Now, in an effort at full disclosure, I happened to have lived in Houston from time I was about two and half years old until I was just about ten years old. I know the area, somewhat and by somewhat, I mean in that vague way that one remembers their childhood home, when they’ve been away for a great deal of time and things have obviously changed since. I have a great deal of love for the state of Texas, the city of Houston and for the people living there. They are good, kind people, for most part. The kind of people that remember the words ma’am and sir with every sentence, though they have their share of bigotry, as any southern state seems to have.
I am also familiar with the work of Pastor Osteen. I’ve read and listened to some of his work on tape. I’m Jewish but the sense of positive thinking and hope which permeates his writing does appeal to me, even if it derives from what Christians refer to as the New Testament. I don’t really believe in any religious entities’ requests for donations or dues, but I find Lakewoods’ promotions no more offensive than my own synagogue’s rather large fees for attendance of High Holy Days services, vague “tikkun olam” collections at services, collections for the planting of trees in Israel or other related programs.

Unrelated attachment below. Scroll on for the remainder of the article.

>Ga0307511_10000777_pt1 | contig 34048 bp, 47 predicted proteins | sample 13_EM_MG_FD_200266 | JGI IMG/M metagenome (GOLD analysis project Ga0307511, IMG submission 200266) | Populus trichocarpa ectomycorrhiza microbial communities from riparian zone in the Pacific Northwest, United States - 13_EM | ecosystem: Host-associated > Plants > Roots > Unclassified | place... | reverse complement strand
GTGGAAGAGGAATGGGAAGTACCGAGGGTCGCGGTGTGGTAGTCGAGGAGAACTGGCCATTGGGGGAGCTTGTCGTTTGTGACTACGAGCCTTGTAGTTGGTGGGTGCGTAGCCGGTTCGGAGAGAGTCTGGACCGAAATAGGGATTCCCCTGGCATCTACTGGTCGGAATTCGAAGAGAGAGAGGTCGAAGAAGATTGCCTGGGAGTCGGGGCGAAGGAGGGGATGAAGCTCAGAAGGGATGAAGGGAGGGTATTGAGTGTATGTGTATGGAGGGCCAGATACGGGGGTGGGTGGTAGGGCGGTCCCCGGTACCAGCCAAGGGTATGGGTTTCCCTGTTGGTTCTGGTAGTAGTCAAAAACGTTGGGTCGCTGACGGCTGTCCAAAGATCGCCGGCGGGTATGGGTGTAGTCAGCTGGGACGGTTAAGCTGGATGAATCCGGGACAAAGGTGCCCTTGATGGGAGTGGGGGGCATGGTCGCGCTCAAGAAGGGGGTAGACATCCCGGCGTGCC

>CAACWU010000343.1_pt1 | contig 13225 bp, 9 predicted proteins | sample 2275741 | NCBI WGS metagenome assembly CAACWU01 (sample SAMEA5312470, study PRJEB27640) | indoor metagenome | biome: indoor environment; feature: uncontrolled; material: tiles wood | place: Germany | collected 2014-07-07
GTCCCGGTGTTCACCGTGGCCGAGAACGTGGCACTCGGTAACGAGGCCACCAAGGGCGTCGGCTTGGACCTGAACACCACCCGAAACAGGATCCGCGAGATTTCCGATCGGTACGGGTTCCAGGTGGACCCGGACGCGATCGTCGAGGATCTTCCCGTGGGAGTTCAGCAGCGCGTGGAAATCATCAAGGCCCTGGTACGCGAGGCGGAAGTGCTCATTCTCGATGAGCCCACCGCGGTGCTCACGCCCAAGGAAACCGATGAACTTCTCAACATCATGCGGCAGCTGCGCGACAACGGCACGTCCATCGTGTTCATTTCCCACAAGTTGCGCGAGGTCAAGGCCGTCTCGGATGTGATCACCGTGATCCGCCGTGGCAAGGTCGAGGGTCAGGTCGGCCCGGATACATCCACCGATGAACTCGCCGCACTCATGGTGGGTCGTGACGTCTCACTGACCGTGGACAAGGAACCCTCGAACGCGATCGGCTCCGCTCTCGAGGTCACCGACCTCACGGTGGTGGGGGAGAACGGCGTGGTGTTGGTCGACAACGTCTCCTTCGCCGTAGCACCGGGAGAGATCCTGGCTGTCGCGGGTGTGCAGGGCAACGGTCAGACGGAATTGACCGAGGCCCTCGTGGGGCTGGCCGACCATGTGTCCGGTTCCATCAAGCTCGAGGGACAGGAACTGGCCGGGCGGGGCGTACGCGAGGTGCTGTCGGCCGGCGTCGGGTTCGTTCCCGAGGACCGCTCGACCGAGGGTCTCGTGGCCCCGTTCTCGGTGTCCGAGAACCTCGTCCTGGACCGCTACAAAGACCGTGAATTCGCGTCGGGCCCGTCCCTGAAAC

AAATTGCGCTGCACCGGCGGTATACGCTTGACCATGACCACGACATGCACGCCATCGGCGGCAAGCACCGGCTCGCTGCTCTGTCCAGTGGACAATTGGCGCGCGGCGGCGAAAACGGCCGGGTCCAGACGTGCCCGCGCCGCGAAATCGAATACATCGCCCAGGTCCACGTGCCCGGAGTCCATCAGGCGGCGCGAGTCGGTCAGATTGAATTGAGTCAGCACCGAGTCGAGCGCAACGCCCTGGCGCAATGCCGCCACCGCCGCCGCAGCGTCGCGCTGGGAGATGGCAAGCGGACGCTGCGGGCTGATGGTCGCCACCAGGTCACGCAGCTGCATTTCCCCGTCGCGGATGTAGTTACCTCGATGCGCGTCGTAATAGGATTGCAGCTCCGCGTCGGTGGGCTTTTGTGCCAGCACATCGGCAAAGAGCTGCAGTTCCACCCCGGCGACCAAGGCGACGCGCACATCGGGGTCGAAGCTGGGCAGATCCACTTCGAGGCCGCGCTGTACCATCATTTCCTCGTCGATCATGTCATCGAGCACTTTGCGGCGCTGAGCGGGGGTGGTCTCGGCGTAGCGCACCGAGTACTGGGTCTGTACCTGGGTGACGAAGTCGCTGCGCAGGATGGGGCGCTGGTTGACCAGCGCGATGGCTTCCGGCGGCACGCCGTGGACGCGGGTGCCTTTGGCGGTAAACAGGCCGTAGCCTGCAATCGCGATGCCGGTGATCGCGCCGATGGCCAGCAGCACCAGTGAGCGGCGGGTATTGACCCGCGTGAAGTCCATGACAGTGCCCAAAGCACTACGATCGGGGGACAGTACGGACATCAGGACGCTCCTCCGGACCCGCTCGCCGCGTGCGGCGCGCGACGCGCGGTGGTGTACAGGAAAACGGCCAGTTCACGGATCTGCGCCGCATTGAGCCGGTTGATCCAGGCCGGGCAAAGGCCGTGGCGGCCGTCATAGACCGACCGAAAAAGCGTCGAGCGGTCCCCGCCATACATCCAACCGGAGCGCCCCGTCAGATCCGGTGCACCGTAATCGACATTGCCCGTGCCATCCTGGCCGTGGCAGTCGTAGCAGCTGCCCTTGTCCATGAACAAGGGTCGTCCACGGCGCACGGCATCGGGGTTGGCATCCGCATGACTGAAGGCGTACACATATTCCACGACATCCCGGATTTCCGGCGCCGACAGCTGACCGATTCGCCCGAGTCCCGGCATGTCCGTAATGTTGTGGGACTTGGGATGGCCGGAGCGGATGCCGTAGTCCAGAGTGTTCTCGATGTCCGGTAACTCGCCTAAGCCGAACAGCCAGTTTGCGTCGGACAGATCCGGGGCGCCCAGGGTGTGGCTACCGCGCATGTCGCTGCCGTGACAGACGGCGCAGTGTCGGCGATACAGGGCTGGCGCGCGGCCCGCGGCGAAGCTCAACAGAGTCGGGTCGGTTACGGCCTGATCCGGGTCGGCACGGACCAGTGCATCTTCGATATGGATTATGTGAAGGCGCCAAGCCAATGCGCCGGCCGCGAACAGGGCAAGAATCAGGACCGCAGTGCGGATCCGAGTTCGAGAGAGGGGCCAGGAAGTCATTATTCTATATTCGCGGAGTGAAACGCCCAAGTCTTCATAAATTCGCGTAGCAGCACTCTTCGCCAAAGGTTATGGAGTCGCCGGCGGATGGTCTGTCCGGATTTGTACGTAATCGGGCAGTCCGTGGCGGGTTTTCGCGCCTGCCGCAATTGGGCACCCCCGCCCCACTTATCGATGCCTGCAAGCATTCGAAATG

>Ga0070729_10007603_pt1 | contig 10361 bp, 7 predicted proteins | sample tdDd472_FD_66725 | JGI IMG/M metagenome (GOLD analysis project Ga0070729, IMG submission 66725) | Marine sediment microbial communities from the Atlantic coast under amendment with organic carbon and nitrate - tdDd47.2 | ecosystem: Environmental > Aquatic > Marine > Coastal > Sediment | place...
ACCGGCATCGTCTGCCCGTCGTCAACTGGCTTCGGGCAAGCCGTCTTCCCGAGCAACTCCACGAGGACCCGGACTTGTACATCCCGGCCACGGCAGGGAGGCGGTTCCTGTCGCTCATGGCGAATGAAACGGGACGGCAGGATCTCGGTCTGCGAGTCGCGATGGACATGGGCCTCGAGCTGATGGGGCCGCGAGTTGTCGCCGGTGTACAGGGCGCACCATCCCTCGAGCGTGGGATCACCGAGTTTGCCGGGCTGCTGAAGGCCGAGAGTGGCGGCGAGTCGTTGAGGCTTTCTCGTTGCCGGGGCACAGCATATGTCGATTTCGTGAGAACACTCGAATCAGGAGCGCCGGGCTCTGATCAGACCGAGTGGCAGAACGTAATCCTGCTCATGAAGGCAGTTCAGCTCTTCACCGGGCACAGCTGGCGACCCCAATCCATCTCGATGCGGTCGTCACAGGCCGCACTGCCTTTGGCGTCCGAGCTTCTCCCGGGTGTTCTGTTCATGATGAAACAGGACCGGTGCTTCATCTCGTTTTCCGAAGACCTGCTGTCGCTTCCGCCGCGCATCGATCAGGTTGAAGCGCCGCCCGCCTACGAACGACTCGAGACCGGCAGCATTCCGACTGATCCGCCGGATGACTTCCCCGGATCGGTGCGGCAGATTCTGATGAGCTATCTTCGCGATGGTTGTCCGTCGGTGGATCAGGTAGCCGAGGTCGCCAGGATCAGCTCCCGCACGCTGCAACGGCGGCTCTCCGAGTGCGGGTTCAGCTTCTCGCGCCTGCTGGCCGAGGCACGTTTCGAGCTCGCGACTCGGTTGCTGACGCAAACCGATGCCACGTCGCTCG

So when all of this hubbub about Joel Osteen came to pass, it was with my critical mind that I digested what was being said. First off, I knew that Pastor Osteen’s Church was once the arena where my favorite basketball team played and where my mother took me to Barbara Mandrell sing, as a young girl. It was known as “The Summit” when I lived there. I knew that the property was on the outskirts of the downtown area. I also knew from new reports that the downtown area was the worst affected by flooding, particularly from the Buffalo Bayou.
Buffalo Bayou is akin to the Rillito River dry bed which runs through the northeast part of the city of Tucson Arizona. In Arizona we call them washes, in Houston their called bayous and are covered in beautiful thick grass until such time as the rains come and fill them up to capacity.